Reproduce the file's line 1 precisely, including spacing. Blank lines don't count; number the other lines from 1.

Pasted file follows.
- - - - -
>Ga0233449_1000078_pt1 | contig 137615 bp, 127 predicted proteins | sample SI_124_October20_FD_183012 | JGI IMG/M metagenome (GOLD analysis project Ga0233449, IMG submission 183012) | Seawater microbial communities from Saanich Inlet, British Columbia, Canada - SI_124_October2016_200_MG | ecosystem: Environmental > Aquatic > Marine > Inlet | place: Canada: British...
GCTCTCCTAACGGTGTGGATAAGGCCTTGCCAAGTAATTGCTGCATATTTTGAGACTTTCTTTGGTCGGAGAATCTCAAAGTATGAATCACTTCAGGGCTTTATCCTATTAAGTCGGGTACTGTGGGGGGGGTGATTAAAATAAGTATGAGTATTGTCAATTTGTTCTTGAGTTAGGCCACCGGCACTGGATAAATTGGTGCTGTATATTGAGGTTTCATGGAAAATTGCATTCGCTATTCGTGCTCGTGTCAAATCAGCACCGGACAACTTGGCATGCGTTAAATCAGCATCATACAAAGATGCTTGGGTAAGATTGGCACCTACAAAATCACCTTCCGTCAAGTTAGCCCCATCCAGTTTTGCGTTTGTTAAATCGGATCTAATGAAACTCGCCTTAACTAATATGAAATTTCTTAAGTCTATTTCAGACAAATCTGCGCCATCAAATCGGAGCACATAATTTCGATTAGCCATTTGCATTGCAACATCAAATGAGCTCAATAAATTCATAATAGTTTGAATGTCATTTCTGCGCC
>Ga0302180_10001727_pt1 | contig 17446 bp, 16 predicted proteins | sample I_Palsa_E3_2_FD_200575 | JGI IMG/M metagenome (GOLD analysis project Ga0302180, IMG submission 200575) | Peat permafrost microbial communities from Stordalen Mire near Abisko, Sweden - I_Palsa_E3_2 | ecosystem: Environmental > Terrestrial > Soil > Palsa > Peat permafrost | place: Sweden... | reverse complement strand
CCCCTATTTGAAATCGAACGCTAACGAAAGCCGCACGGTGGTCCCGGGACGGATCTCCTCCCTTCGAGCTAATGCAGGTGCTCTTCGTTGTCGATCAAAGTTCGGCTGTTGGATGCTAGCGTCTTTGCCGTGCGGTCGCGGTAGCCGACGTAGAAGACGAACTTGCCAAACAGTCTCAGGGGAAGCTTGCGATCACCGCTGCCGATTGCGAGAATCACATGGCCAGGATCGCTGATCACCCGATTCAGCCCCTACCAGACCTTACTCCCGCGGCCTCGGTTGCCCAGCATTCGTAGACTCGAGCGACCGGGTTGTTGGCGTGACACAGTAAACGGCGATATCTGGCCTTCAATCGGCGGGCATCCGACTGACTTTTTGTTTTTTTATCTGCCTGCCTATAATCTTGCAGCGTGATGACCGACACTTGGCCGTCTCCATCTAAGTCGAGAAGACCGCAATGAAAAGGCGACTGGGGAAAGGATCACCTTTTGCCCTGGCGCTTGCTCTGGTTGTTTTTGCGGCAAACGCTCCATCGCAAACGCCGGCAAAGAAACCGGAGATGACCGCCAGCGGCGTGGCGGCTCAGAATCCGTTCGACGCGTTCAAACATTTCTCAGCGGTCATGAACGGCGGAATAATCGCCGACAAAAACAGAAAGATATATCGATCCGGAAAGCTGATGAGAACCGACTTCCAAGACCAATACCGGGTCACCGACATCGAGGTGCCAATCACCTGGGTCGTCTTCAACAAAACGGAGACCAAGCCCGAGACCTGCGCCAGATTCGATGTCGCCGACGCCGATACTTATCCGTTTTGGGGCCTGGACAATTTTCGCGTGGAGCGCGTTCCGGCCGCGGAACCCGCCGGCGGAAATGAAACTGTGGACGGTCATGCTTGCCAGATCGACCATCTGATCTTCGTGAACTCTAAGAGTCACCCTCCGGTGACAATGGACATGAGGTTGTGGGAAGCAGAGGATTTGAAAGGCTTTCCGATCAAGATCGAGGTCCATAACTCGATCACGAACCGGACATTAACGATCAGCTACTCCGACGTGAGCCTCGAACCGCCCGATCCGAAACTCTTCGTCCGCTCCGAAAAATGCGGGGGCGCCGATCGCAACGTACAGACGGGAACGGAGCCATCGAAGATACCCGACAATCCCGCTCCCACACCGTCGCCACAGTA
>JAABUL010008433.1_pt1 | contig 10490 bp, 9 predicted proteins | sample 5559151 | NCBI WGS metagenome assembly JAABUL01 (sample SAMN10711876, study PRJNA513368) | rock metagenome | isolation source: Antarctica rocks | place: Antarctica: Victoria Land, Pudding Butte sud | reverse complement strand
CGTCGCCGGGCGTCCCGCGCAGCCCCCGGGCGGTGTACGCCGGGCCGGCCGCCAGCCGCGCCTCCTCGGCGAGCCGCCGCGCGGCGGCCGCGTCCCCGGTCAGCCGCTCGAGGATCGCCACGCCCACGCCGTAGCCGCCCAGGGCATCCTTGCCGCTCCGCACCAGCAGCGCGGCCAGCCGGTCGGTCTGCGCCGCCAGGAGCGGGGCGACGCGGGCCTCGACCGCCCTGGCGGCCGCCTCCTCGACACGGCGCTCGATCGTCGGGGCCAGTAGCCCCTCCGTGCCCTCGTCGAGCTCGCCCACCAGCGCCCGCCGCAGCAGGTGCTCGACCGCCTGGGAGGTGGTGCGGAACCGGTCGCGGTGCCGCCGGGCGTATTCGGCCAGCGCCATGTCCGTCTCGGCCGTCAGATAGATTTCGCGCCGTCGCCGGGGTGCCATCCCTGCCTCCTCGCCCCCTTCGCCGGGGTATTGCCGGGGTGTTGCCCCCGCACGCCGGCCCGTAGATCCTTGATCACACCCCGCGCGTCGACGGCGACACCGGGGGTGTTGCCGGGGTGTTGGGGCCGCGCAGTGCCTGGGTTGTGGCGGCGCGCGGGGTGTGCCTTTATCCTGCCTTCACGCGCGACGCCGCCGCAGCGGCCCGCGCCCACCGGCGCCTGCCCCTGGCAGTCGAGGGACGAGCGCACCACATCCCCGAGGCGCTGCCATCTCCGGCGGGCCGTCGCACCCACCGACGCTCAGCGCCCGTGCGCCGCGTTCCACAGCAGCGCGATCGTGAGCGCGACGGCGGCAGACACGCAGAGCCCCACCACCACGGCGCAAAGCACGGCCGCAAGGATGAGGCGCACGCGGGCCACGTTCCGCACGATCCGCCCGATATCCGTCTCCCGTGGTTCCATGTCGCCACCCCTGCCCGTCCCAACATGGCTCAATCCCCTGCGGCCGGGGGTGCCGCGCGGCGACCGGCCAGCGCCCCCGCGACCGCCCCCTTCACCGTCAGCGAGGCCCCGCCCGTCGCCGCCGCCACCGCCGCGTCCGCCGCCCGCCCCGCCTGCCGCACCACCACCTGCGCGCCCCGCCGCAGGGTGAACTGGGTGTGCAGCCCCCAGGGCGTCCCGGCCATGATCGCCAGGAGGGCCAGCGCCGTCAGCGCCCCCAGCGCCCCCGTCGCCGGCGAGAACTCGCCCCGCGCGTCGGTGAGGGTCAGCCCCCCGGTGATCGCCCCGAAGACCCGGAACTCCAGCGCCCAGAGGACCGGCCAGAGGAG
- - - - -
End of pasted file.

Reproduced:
>Ga0233449_1000078_pt1 | contig 137615 bp, 127 predicted proteins | sample SI_124_October20_FD_183012 | JGI IMG/M metagenome (GOLD analysis project Ga0233449, IMG submission 183012) | Seawater microbial communities from Saanich Inlet, British Columbia, Canada - SI_124_October2016_200_MG | ecosystem: Environmental > Aquatic > Marine > Inlet | place: Canada: British...